In 1999, Westin came out with its first Heavenly Bed. Seventeen years later, United Airlines brought lavender pillow spray and Saks Fifth Avenue duvets to its sleep-centric Polaris-class cabins.
And at some point in between, every five-star hotel "curated" a pillow menu for guests who could finally find out for themselves which is more comfortable, goose down or buckwheat hulls?
But are travelers sleeping better? Six Senses, operator of luxury hotels and resorts, senses there's still an opening to go deeper into sleep. And they've turned to Michael Breus for help.
You might have seen Breus on "The Dr. Oz Show" -- in fact, you might have seen him there 38 times. Or perhaps you caught him chatting with Oprah, Anderson Cooper or the women of "The View." He's the media's go-to sleep specialist.
Six Senses is owned by Pegasus Capital Advisors, which also has an investment in SleepScore Labs, a joint venture with television's Dr. Mehmet Oz and medical device-maker ResMed that focuses on sleep research and products. Breus is involved with that company, as well.
Breus has developed a program for Six Senses that is overseen by resident "sleep ambassadors" at five properties offering Sleep at Six Senses programs: Zighy Bay, Oman; Douro Valley, Portugal; Zil Pasyon, Seychelles; Yao Noi, Thailand; and Ninh Van Bay, Vietnam.
It will also be available in properties that are opening over the next 10 months in Fiji, Bhutan, Cambodia and Indonesia.
All guestrooms in these properties include handmade mattresses as well as pillows and duvets that have cooling zones to provide the "perfect temperatures" for sleep.
The Sleep at Six Senses program is considered an upgrade, priced at $165 for one guest or $225 per couple, plus $30 per guest, per night, from the second night onward. But the program actually begins before the guest arrives, starting with an online survey so that a sleep ambassador can prepare both the room and a customized program tailored to the "relationship a guest has with sleep."
It also includes a "sleep bag" containing bamboo fiber pajamas, an eye mask, earplugs, nose strips, a Neti Pot and jasmine spray. Additionally, guests receive moisture-wicking linens and a sleep-tracking app, which connects to a motion-sensing pad in the bed to monitor sleep. An on-site "wellness practitioner" analyzes the data during a 30-minute consultation. A personalized program of activities and, perhaps, spa treatments is created for the guest.
Also in the sleep bag is a thumb drive loaded with guidance videos from Breus.
The program has a tail: Before departure, guests get additional tips, as well as details to purchase any of the products used during their stay.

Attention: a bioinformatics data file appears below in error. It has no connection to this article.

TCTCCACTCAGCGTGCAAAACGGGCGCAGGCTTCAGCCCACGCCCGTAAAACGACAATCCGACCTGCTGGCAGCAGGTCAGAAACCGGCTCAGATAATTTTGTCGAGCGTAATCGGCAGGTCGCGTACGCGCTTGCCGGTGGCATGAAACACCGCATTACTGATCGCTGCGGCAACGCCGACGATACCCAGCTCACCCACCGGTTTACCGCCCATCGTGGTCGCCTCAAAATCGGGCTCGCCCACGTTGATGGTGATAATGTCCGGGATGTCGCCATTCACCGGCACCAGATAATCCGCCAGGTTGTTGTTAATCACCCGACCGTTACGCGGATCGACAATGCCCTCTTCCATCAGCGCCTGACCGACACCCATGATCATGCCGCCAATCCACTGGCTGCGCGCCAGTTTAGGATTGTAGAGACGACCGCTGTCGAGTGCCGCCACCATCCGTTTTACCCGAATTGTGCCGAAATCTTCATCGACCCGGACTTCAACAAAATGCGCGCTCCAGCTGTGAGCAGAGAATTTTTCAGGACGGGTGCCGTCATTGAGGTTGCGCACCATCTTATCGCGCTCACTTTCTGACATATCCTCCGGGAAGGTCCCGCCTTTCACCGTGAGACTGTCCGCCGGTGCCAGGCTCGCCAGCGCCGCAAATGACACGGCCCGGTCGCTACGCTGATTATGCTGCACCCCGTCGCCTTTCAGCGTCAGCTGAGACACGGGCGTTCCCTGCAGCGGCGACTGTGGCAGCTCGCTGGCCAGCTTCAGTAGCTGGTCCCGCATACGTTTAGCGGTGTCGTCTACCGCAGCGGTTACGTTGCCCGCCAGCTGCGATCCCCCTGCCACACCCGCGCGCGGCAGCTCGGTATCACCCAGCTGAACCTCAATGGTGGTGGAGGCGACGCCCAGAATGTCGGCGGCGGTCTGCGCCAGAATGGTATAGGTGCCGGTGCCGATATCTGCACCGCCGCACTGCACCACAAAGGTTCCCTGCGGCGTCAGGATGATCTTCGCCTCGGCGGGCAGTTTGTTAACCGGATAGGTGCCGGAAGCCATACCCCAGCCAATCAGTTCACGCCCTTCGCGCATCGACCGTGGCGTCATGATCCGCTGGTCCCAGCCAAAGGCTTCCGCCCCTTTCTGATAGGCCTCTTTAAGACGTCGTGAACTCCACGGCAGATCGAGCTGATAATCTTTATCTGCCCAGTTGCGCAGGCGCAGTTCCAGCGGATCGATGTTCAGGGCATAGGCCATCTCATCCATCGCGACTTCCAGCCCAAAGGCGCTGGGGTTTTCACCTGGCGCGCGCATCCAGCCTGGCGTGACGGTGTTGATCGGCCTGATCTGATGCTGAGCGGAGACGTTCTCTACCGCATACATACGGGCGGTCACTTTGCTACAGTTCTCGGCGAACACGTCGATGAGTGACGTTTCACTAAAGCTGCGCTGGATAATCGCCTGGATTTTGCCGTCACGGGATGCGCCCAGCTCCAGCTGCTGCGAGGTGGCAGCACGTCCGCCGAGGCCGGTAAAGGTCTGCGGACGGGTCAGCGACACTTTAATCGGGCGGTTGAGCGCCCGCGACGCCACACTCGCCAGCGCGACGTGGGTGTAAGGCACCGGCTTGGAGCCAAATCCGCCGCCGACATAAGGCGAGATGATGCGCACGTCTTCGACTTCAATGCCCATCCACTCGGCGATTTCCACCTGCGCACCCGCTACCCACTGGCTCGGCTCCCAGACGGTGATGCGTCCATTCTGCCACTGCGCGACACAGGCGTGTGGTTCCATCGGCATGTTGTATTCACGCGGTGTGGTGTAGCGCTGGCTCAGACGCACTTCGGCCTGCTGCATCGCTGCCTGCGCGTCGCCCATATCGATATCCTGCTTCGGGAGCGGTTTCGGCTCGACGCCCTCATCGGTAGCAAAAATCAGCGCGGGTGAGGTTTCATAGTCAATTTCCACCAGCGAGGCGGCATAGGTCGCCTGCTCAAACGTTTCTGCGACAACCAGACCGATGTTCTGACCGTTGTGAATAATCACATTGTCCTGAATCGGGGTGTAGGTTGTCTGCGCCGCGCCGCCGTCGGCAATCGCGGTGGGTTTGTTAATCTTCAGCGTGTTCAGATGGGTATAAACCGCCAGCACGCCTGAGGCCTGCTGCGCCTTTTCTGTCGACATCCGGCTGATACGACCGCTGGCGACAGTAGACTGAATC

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I interviewed Breus last week. My obsession isn't with sleep per se, but with jet lag, and he was a wealth of information on the subject, having worked with Formula One drivers and athletes who have to move from location to location without having jet lag affect their performance.
My first question was about melatonin, the hormone that can help trigger sleep. I have taken it only once, and I had incredibly vivid nightmares, which I later read is a potential side effect. I thereafter left it alone.
"You probably had an overdose," Breus said.
He told me that although melatonin is prescription-only in Europe, it's unregulated in the U.S. and most manufacturers put far too much of the hormone into each tablet.
"Half a milligram is about right," he said. And the only place he has found it sold in that dosage is Trader Joe's (labeled in the equivalent of 500 micrograms).
He also said many travelers make the mistake of taking melatonin right before turning in, but the optimal time to take it is 90 minutes before you want to fall asleep.
I told him I had read about the importance of light (and darkness) to minimize jet lag and that I was frustrated that opening a shade when it's sunny on long-haul flights is frowned on by both crew and fellow passengers.
He told me that both visors and goggles with built-in lights that mimic sunlight are now available, and I could don them with minimal disturbance to fellow travelers.
He was a fount of information. If part of your jet lag-avoidance routine is to try to go to sleep at a certain time, he said, you'll want to avoid screens that put out blue light -- phones, computers, televisions -- for at least an hour prior to sleeping (blue light activates the brain).
On the other hand, he travels with a product that generates intense blue light, which he uses to tell his brain that it's morning, despite what his body clock might indicate.
And finally, he told me about the importance of knowing one's "chronotype." He classifies people as being bears, wolves, lions or porpoises.
Which are you? It won't surprise you that there's an online test to find out: https://thepowerofwhenquiz.com.
At the end of the quiz, you'll be pitched to buy Breus' current book, "The Power of When" (2016, Little, Brown). I've started reading it; the good news is that, although it may ultimately improve your sleep, it is not, in and of itself, sleep-inducing.